- Series Information
- The Oxford Handbook of Well-Being and Public Policy
- List of Contributors
- Cost-Benefit Analysis
- Inequality and Poverty Measures
- Social Welfare Functions
- QALY-Based Cost-Effectiveness Analysis
- Fair Allocation
- Social Ordering Functions
- Multidimensional Indicators of Inequality and Poverty
- Happiness-Based Policy Analysis
- Preference-Based Views of Well-Being
- Mental State Approaches to Well-Being
- Objective Goods
- Subjective Well-Being in Psychology
- Subjective Well-Being in Economics
- Equivalent Income
- Extended Preferences
- SWB as a Measure of Individual Well-Being
- Does the Choice of Well-Being Measure Matter Empirically?
- Does Fairness Require a Multidimensional Approach?
- The Capability Approach and Well-Being Measurement for Public Policy
- Measuring Poverty: A Proposal
- Multidimensional Poverty Indices: A Critical Assessment
- Social Evaluation under Risk and Uncertainty
- Individual Responsibility and Equality of Opportunity
- Welfare Comparisons with Heterogeneous Prices, Consumption, and Preferences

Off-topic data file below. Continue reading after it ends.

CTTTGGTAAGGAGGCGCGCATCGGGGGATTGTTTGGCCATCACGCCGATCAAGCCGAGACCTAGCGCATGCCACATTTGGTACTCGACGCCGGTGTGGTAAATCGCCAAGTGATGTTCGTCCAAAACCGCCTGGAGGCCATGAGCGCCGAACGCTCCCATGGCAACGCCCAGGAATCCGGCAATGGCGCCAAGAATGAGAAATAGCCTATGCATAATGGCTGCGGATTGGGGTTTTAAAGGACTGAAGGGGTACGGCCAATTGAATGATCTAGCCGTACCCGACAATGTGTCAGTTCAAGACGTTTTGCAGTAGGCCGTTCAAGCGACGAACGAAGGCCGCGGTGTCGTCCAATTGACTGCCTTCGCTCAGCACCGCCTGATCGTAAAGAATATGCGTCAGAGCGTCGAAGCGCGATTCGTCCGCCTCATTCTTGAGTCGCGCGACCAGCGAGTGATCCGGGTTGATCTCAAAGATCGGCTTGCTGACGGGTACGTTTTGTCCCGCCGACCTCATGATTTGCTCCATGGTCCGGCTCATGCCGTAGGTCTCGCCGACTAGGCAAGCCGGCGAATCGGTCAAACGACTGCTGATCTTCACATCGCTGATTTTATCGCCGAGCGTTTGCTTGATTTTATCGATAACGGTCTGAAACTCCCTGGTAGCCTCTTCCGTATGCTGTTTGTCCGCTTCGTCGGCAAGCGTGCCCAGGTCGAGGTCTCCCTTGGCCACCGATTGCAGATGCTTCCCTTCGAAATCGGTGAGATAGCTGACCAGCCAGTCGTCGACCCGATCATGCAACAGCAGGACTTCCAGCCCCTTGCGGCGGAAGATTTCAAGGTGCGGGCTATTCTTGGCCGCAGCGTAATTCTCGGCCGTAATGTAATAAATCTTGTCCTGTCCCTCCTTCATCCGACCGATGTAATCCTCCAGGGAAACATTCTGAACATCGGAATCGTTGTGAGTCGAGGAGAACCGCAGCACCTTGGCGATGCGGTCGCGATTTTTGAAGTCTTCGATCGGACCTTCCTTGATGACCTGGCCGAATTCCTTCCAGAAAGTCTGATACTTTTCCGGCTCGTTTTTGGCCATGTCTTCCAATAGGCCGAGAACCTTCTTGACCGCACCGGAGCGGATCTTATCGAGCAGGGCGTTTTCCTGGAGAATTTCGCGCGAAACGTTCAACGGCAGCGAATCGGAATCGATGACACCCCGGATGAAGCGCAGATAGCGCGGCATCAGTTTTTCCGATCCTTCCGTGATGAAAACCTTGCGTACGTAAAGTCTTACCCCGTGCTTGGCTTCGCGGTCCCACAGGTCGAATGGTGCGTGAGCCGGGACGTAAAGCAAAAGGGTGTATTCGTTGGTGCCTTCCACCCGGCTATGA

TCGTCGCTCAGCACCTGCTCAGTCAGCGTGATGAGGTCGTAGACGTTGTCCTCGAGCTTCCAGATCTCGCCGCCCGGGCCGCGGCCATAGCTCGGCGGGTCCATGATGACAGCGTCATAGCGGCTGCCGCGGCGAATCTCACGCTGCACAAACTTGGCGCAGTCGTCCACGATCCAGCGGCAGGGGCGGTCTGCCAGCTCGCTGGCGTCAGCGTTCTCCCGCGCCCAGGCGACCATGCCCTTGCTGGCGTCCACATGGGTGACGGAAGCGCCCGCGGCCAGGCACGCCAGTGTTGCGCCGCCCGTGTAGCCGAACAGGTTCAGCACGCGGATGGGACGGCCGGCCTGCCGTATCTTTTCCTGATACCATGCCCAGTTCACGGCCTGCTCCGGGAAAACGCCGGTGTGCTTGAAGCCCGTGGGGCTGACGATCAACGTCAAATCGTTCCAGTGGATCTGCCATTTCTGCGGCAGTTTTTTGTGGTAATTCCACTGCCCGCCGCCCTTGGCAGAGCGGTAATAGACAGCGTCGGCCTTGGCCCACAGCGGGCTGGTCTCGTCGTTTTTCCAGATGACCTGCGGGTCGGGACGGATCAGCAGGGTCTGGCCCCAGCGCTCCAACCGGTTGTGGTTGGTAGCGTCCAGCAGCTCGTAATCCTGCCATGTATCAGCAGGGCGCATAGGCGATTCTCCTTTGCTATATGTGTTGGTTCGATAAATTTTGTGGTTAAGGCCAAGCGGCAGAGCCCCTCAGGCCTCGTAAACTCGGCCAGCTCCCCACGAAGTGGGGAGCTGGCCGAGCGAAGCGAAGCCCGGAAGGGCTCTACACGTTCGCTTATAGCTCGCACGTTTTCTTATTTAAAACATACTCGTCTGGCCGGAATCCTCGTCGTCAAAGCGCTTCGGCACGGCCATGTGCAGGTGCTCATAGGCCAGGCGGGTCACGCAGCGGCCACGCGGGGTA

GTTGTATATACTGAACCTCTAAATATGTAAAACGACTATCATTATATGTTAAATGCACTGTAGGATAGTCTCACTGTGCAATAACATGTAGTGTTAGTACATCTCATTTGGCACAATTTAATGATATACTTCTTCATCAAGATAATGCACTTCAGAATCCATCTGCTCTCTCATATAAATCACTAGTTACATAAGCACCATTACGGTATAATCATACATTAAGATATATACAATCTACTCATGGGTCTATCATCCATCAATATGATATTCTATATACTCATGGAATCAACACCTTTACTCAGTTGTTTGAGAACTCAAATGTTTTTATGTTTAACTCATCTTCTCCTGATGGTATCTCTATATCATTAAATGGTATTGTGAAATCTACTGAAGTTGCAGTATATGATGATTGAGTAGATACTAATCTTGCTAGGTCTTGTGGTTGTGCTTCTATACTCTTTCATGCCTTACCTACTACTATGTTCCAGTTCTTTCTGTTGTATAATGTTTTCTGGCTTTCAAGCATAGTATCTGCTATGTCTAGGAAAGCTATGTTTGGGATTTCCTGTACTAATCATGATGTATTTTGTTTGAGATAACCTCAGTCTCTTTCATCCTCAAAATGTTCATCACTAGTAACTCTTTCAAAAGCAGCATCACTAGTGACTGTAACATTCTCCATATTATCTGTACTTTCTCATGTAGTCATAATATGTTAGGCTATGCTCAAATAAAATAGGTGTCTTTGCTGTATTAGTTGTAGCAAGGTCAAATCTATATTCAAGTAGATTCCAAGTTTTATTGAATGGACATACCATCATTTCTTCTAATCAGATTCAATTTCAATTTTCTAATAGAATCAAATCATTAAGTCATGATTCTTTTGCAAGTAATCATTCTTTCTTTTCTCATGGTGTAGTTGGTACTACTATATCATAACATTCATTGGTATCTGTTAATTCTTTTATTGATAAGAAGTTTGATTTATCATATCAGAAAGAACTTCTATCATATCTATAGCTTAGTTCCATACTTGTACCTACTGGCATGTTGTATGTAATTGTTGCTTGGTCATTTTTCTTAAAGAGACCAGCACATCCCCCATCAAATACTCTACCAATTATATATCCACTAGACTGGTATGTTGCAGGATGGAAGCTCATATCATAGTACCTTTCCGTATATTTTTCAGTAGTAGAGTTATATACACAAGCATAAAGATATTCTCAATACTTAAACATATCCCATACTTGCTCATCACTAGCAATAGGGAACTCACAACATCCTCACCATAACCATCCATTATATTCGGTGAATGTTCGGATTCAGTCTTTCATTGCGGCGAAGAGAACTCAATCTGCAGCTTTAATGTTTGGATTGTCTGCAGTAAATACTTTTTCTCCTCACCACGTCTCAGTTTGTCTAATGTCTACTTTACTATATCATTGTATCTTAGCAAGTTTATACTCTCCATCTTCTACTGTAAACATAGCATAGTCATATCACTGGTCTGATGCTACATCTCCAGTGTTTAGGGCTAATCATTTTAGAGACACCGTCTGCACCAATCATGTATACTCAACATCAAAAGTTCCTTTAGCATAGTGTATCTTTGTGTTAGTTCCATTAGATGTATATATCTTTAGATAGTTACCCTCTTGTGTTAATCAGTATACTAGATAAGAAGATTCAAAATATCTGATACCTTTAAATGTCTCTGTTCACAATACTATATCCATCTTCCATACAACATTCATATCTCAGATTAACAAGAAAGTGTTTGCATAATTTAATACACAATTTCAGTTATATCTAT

- Welfare and the Household
- Preference Inconsistency: A Psychological Perspective
- Lifetime Well-Being
- The Well-Being of Future Generations
- Author Index
- Subject Index
Abstract and Keywords
The notion of equivalent income has been elaborated in the specialized context of comparing living standards of individuals in different situations regarding non-income attributes (household size, quality of life, market prices). It is defined as the income that would provide the same satisfaction as the current situation if the non-income attributes took particular reference values. Beyond the comparison of living standards, it deserves to be considered as a philosophically promising solution to the problem of interpersonal comparisons of well-being, for the context of social welfare evaluation. It appears indeed attractive when interpersonal comparisons are meant to respect individual preferences while focusing on objective functionings rather than subjective levels of satisfaction or happiness. In this chapter it is scrutinized and compared to alternative approaches: extended preferences, subjective well-being, capabilities.
Woodrow Wilson School, Princeton University
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